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Time to Change the De Minimis Amount for Tangible Property?

FeedbackSince the release of the final tangible property regulations, practitioners and taxpayers have shared numerous concerns about their complexity and administrative burden.  One of the most common complaints is the de minimis safe harbor election. 

The de minimis safe harbor provision, if elected, allows a taxpayer to immediately deduct amounts paid to acquire, produce or improve tangible property and gives the taxpayer additional protection from future Internal Revenue Service examination adjustments.  The safe harbor provision has two separate thresholds ($500 for taxpayers without an applicable financial statement and $5,000 for taxpayers with an AFS).  A certified audited financial statement is considered an AFS but reviewed or compiled financial statements are not.    

Back in my public accounting days, I remember $500 being a commonly used de minimis limit for many small businesses.  But why stop at $500?  The $500 threshold might have been reasonable 10-plus years ago but not in 2014.  So what is an appropriate amount that closely reflects the current environment of small businesses?

In a recent survey, members told us they think the $500 threshold is too low. More than half of the respondents thought the threshold should be between $1,000 and $2,000.  Almost 15% of the respondents preferred $5,000 or more and less than 10% of the respondents chose $1,000 or less.

Deminimus-threshold-preferences
Several CPAs suggested a single threshold for all taxpayers because not all businesses (especially large ones) have an audit; some taxpayers with audited financial statements have less gross revenue than those without.  Others suggested a range of thresholds based on the level of gross receipts.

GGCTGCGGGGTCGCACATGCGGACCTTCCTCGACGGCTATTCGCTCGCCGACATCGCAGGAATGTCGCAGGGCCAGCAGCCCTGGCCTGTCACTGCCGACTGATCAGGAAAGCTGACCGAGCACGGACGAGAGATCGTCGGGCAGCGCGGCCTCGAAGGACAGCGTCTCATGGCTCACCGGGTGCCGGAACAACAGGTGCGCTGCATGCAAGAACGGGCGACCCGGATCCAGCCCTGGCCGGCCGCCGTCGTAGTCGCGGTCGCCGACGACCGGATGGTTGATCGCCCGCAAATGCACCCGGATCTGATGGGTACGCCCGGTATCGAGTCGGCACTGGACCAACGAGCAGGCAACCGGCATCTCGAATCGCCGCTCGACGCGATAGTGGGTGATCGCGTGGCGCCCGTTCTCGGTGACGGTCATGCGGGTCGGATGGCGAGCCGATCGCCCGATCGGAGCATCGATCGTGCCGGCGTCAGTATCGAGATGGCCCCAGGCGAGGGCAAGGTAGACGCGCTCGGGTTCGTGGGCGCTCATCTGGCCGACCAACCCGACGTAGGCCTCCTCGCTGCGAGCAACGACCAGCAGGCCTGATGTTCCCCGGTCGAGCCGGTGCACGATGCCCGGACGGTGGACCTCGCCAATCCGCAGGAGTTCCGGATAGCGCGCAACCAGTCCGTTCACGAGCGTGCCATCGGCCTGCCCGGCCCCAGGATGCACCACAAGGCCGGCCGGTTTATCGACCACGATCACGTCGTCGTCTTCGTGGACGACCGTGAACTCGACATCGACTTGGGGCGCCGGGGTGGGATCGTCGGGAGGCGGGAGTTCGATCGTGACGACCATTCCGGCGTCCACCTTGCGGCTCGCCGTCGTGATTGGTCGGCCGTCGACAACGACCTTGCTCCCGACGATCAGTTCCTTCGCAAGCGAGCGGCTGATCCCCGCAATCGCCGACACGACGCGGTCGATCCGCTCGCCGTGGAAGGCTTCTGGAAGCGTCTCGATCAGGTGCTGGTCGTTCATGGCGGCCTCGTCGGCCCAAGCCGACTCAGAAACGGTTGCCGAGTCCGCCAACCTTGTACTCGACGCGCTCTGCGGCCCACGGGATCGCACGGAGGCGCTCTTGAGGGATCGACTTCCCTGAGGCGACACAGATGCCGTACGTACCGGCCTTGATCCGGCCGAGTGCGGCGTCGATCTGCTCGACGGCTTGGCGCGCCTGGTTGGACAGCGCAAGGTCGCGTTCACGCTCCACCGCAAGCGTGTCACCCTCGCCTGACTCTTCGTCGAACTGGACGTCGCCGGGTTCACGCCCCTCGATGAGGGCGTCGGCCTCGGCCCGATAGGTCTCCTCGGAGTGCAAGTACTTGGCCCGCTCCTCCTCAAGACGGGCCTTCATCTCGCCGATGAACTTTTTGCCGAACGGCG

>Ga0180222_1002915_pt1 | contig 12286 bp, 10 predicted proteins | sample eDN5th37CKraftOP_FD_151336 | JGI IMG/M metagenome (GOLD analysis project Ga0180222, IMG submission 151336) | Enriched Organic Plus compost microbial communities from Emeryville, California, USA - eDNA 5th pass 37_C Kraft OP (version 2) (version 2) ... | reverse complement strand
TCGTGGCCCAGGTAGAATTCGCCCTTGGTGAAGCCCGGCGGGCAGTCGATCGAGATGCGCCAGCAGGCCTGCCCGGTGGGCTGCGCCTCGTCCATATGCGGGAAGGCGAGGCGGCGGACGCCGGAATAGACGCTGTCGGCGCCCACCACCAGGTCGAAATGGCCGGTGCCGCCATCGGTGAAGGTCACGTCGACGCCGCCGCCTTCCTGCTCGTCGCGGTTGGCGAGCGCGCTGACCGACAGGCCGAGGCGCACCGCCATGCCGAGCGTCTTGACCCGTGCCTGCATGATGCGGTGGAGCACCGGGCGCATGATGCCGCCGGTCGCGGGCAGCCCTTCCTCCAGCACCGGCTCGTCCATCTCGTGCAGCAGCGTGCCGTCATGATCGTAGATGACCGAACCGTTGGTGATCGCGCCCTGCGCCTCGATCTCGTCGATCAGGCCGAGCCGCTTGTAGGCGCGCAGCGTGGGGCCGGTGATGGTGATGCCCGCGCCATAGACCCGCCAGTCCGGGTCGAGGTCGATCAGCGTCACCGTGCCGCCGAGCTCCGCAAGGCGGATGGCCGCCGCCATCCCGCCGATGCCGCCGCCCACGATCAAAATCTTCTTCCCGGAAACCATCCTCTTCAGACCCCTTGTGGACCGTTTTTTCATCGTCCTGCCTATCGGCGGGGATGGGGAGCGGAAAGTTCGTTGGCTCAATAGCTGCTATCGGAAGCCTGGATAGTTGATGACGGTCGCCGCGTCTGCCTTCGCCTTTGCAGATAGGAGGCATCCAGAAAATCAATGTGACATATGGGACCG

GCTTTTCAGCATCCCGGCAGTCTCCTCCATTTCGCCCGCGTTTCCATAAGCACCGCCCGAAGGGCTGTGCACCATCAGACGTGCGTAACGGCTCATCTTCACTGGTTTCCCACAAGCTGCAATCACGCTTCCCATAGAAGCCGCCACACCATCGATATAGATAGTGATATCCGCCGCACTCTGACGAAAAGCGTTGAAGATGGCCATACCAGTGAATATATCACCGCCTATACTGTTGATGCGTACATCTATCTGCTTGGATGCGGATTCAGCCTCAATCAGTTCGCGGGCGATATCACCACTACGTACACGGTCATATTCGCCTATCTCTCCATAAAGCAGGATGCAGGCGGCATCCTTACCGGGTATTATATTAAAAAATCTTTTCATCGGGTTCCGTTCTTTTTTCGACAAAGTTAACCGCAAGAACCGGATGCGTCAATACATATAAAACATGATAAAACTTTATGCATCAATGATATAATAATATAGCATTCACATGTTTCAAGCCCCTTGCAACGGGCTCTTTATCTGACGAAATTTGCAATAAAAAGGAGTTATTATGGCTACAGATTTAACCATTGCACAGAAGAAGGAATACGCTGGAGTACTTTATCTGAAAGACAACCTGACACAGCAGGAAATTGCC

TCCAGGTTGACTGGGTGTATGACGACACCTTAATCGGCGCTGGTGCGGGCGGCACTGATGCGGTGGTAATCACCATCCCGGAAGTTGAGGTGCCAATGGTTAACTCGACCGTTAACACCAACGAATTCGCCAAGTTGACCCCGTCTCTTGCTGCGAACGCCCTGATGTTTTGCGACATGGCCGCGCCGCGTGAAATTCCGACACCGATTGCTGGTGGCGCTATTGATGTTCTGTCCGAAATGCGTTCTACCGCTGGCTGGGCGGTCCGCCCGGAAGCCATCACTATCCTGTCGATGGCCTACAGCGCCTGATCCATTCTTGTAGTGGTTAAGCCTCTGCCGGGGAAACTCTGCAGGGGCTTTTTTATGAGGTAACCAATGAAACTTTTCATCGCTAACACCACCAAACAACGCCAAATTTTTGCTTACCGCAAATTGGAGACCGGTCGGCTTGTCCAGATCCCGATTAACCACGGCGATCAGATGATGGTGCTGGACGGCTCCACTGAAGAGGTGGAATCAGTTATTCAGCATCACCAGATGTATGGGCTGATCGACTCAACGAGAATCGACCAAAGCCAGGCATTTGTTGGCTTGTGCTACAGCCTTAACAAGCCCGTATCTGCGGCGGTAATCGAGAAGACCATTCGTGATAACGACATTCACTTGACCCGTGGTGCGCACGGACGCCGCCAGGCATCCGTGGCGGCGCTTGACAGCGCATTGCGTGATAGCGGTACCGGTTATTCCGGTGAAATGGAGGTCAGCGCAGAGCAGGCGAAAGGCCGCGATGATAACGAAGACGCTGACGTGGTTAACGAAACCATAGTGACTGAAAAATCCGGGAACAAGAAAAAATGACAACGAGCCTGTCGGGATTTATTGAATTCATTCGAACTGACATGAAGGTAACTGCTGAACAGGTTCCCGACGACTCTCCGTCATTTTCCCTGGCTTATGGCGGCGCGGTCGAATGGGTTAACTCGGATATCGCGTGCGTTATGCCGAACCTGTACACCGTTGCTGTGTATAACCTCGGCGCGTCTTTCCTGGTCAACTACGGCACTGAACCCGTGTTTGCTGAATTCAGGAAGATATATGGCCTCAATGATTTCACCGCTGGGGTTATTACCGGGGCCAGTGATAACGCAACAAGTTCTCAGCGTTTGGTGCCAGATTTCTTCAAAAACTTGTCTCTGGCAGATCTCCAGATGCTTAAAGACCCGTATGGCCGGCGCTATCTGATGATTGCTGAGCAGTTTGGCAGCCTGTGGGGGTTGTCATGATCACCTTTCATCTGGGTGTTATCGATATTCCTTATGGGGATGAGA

Moreover, many CPAs indicated that the $500 threshold does not represent the cost of ordinary repairs.  For example, an HVAC or commercial refrigerator related service call could cost $100 to $200 and replacement parts could add another $400 to $800.  Additionally, who fixes laptops and tablets?  Most new or used computers cost between $300 and $900 and it is cheaper to simply replace than fix.  Even electronic manufacturers would simply replace defects with a new unit instead of repairing them. 

Although the final regulations allow taxpayers to immediately deduct repair costs beyond the $500 threshold if both the definition of repair and the clear reflection of income standard are met, increasing the threshold would further reduce the administrative burden.  It is unfair for small businesses to apply the complex set of capitalization rules to costs that are truly repairs in nature.  Since the IRS has provided taxpayers a protection, it would be great if the IRS could make the rule more practical and give extra comfort to small businesses. 

Recently, the IRS and Treasury shared with the AICPA that they have received many questions on the de minimis safe harbor and that they would continue to monitor the implementation of the final regulations by taxpayers since these rules are less than a year old.  The AICPA is considering recommendations to the IRS to further reduce the administrative burden and increase the threshold amount for small business taxpayers. 

I’m curious to know what your recent repair experiences are and how much you spent.  What is the current threshold, if any, that you or your clients are using?  Based on that experience or that of your clients, what do you consider a reasonable threshold?  

Jason Cha, CPA, Technical Manager - Taxation, American Institute of CPAs. Jason serves as staff liaison to the Corporations and Shareholders Technical Resource Panel, as well as the Tax Methods and Periods Technical Resource Panel and related task forces.  Prior to joining the AICPA, Jason was a tax manager at KPMG LLP. His 14-plus years  of public accounting experience includes advising clients on tax issues affecting individuals, pass-through entities, and corporations. 

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